Poetry Friday: In Memoriam

“Poetry and I fit together.
I can’t imagine being without it…
It is food and drink, it is all seasons,
it is the stuff of all existence.”
~ Lee Bennett Hopkins ~

The death of Lee Bennett Hopkins yesterday leaves a gaping hole at the heart of the children’s poetry community. Lee was a visionary. His books, both his own and the countless anthologies he edited, are treasures. Although I never met him in person, Lee has had an enormous influence on both my teaching and my writing and his work will continue to inspire students and poets for years to come.

Coincidentally, Been to Yesterdays, Lee’s 1995 autobiographical poetry collection, was on my desk this morning. After reading the sad news, I reread many of my favorites from this book, including this one. Lee did indeed make this world a whole lot brighter.


this world
a whole lot

grow up
a writer.
write about
some things
I know–

how to bunt
how to throw…

a Christmas wish
a butter dish…

a teddy bear
an empty chair…

the love I have inside


this world
a whole lot

grow up
I’ll be

by Lee Bennett Hopkins

Please be sure to visit my friend and critique group partner, Molly Hogan, at Nix the Comfort Zone for the Poetry Friday Roundup.

Poetry Friday: Happy Birthday, Lee Bennett Hopkins!


Today, the KidLitosphere is celebrating poet and anthologist extraordinaire Lee Bennett Hopkins‘s 80th birthday. Although I’ve never met Lee, he has been a guiding light to me for years. Pass the Poetry, Please was one of the first professional books I purchased when I began teaching, and the poetry section of my classroom library is filled with anthologies Lee has edited over the years. More recently, Lee’s wise words have helped me write and polish my own poetry.

It was impossible for me to choose one favorite Hopkins book or poem to share today, so I created a found poem using the titles of some of Lee’s books.

To Lee Bennett Hopkins, on his birthday:

Pass the Poetry, Please!

Good Rhymes! Good Times!
Days to Celebrate:
Hanukkah Lights,
Christmas Presents,
Halloween Howls,
Morning, Noon, and Nighttime, Too!

Wonderful Words:
Hand in Hand
Jumping Off the Library Shelves

I Am the Book
Blast Off!
The Sky is Full of Song,
Full Moon and Star

Sky Magic
Sharing the Seasons
On the Farm
A Dog’s Life,
A Pet For Me

My America
Home to Me
Amazing Places
City I Love

World Make Way
Time to Shout:
Happy Birthday!

Please be sure to visit Robyn Hood Black at Life of the Deckle Edge for a special Poetry Friday Roundup of birthday wishes for Lee Bennett Hopkins!

Slice 21 of 31: A Book Spine Poem


National Poetry Month is just around the corner, and although I teach and use poetry all year, I do make a fuss about all things poetical in April. This book spine poem really wrote itself as I revisited some of my favorite resources:


Pass the Poetry, Please!

Take Joy

For the Good of the Earth and the Sun

Wondrous Words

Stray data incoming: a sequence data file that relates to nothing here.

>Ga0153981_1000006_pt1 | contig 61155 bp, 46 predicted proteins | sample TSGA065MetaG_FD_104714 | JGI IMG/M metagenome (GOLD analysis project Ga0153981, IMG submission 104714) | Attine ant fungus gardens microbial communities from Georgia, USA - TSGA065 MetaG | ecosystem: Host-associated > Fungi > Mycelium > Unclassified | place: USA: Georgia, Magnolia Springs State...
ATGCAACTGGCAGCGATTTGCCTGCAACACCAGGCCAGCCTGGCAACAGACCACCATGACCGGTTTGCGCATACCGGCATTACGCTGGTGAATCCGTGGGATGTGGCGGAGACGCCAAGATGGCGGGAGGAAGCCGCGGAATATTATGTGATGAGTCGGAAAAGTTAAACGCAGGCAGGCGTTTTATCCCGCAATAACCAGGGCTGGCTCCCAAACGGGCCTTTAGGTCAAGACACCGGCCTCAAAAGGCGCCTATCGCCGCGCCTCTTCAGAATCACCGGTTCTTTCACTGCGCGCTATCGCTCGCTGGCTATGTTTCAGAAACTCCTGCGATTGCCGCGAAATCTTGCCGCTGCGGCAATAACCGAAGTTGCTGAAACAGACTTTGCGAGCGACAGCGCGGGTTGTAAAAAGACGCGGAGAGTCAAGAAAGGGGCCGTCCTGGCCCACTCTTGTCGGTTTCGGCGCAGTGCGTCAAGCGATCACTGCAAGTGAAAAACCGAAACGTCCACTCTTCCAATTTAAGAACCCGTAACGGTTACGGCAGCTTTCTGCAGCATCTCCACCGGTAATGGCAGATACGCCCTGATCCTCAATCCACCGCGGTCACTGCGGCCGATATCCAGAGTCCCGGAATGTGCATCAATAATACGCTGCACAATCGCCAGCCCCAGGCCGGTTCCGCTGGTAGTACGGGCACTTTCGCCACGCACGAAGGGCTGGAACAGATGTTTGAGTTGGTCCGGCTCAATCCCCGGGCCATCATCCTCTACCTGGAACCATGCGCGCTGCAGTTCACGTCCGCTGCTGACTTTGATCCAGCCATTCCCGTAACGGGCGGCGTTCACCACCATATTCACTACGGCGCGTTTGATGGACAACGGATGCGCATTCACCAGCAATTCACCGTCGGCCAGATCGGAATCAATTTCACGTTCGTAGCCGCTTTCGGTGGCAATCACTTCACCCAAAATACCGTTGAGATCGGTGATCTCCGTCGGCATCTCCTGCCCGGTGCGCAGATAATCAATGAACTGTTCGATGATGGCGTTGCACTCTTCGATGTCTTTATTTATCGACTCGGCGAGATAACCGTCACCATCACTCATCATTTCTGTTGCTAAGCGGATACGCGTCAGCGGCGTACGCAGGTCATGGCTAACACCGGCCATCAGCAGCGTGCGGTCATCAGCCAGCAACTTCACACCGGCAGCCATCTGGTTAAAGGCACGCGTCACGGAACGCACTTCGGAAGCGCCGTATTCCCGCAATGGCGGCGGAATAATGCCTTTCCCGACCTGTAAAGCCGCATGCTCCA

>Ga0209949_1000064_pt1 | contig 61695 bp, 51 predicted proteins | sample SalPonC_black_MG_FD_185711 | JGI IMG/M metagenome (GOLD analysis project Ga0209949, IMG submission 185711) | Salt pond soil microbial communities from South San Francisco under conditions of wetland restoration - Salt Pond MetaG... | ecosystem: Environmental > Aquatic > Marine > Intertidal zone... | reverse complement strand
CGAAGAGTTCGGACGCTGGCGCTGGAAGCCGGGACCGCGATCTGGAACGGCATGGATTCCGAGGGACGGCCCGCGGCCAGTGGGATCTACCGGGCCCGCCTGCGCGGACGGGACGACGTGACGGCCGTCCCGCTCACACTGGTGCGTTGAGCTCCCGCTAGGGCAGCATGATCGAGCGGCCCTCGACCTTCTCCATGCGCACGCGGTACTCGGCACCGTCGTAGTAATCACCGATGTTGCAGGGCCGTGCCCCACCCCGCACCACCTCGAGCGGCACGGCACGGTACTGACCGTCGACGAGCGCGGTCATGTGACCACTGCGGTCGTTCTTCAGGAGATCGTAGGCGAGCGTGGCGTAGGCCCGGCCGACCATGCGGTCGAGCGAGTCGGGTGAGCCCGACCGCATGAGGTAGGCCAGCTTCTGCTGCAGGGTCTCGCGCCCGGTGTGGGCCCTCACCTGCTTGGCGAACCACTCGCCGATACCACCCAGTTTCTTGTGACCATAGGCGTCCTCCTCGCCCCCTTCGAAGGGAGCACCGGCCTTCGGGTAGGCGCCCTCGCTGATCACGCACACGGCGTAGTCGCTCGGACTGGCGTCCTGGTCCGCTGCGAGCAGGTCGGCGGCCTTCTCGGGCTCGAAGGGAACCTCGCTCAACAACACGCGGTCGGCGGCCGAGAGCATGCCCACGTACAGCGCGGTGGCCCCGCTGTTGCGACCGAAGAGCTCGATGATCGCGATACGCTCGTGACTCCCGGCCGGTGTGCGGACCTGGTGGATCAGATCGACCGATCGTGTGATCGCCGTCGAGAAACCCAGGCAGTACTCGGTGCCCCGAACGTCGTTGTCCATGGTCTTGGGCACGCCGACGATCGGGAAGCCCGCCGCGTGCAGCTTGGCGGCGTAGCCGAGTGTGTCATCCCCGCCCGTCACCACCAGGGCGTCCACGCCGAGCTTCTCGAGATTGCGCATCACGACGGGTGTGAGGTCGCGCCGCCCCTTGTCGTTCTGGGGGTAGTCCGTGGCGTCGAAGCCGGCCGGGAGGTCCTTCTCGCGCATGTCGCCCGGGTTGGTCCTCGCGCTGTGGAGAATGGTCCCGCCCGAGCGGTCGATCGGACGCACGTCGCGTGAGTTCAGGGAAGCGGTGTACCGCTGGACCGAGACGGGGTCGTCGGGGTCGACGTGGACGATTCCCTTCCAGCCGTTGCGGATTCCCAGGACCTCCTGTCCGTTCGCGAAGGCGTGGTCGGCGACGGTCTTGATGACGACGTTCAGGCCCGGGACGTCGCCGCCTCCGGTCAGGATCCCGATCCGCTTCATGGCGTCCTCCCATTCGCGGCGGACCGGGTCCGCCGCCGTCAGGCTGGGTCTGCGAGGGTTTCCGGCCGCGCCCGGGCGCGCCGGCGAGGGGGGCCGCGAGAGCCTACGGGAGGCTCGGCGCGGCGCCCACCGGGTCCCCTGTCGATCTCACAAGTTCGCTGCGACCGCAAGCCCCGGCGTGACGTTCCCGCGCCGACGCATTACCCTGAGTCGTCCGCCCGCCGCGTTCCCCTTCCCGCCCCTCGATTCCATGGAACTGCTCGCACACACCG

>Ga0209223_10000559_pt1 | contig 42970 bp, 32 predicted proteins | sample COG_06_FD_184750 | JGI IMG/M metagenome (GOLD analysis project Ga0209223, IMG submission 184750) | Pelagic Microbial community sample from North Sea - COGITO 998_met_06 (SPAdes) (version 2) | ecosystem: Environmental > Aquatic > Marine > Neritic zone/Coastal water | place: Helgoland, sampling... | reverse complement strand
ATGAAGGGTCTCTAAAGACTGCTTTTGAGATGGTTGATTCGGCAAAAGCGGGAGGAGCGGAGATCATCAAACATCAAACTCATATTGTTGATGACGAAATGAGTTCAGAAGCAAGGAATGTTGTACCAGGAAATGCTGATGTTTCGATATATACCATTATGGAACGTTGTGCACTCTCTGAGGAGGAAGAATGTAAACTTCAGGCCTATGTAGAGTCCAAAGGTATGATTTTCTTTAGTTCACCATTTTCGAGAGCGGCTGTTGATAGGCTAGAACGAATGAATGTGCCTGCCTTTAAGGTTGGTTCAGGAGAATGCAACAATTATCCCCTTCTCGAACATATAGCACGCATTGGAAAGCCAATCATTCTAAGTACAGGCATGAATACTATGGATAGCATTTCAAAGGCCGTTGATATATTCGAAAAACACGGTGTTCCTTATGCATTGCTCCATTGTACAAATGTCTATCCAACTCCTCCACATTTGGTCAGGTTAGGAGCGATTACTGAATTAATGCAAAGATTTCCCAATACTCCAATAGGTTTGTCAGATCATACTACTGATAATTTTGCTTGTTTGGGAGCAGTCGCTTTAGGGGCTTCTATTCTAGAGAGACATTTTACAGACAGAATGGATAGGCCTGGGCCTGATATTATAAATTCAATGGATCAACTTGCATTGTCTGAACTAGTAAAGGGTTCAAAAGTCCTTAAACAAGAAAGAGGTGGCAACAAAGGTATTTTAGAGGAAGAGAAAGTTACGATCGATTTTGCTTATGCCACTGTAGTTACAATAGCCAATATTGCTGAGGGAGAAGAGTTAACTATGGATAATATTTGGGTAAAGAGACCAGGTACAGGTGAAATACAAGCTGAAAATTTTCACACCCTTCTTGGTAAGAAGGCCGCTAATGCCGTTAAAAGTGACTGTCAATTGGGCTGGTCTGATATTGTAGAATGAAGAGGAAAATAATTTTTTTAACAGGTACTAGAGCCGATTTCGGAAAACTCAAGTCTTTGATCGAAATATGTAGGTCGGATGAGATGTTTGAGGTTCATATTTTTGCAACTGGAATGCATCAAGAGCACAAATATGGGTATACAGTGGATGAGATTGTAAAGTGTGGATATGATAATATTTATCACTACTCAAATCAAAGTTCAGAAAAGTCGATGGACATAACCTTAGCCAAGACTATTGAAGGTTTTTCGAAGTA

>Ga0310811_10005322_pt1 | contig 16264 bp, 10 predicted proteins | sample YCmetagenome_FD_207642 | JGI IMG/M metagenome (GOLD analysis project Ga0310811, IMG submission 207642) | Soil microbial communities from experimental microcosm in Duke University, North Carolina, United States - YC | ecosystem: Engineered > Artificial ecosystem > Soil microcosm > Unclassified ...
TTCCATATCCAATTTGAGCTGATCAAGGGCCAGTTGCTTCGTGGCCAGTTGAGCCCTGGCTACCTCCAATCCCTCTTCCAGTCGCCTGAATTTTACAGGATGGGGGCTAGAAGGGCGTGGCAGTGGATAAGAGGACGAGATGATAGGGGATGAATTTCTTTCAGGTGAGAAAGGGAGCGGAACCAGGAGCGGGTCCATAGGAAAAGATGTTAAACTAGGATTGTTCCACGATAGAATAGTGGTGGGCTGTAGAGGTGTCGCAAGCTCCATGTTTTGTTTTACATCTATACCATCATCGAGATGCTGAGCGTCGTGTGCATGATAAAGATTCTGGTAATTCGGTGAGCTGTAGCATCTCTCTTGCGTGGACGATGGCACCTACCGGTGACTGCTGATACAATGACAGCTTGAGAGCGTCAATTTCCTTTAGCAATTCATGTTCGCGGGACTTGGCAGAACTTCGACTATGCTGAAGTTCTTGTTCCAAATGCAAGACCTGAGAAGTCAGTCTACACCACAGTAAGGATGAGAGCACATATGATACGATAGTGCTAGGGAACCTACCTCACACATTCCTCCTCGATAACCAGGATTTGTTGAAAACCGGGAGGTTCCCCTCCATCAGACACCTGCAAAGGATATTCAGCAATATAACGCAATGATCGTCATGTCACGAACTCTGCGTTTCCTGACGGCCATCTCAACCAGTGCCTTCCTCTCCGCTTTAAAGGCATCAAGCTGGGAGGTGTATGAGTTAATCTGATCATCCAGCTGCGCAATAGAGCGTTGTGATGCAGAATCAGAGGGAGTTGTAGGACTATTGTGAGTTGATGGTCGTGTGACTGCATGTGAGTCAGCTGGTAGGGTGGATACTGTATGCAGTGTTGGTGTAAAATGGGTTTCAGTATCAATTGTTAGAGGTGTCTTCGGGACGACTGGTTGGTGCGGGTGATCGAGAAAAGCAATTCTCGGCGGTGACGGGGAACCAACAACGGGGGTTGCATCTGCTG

Awakening the Heart

Poetry Matters

I’ve written before about using poetry with students (here, here  and here) and I know I’ll be writing about it again. For now, here’s a snippit of the wisdom contained within each of these excellent resources.

9780064460620Originally published in 1972, Lee Bennett Hopkins’ book is a classic resource for sharing and teaching poetry. Here is a comment he shares from poet David McCord:

“Poetry is so many things besides the shiver down the spine.” (p. 7)


Jane Yolen is one of my all-time favorite authors. In Take Joy: A Writers Guide to Loving the Craft (Writers Digest Books, 2006), her wisdom and passion for writing permeate every page.

“…poetry, at it’s most basic, is a short, lyrical response to the world. It is emotion under extreme pressure or recollection in a small space. It is the coal of experience so compressed it becomes a diamond.” (p. 87)


For the Good of the Earth and the Sun: Teaching Poetry (Heinemann, 1989), by Georgia Heard, is filled with practical advice and inspiration. In chapter 5, “Language:  The Poet’s Paint,”  she offers this:

“Sometimes I pretend a word is like a geode: rough and ordinary on the outside, hiding a whole world of sparkling beauty inside. My job as a poet is to crack the words open to find that inner treasure.” (p. 74)


Wondrous Words: Writers and Writing in the Elementary Classroom (NCTE, 1999), by Katie Wood Ray, was a revelation to me. Here were the answers I’d been looking for about how to teach writing. Ray’s thoughts about read aloud confirm what we know in our hearts:

“Our students need to be…fortunate enough to be read to every single day by someone who values wondrous words and knows how to bring the sounds of those words to life in the listening writer’s ears and mind and heart.” (p. 69)


Georgia Heard offers more thoughts about teaching poetry in Awakening the Heart: Exploring Poetry in Elementary and Middle School (Heinemann, 1999).

“One of the most important life lessons that writing and reading poetry can teach our students is to help them reach into their well of feelings–their emotional lives–like no other form of writing can.” (p. xvii)


Ralph Fletcher wrote Poetry Matters: Writing a Poem From the Inside Out (HarperTrophy, 2002) for kids, but it’s one of my favorite books about the craft of poetry. Speaking directly to children, he advises them

“There is poetry everywhere. [Write] What you wonder about. In my book A Writer’s Notebook, I wrote a chapter on ‘fierce wonderings’ and ‘bottomless questions.’ These are the kinds of haunting questions you can live and ponder but never really answer. Not surprisingly, these ‘wonderfull’ questions provide great grist for poems.” (p. 51)

Thank you to Stacey and Ruth at Two Writing Teachers for hosting this Slice of Life Challenge!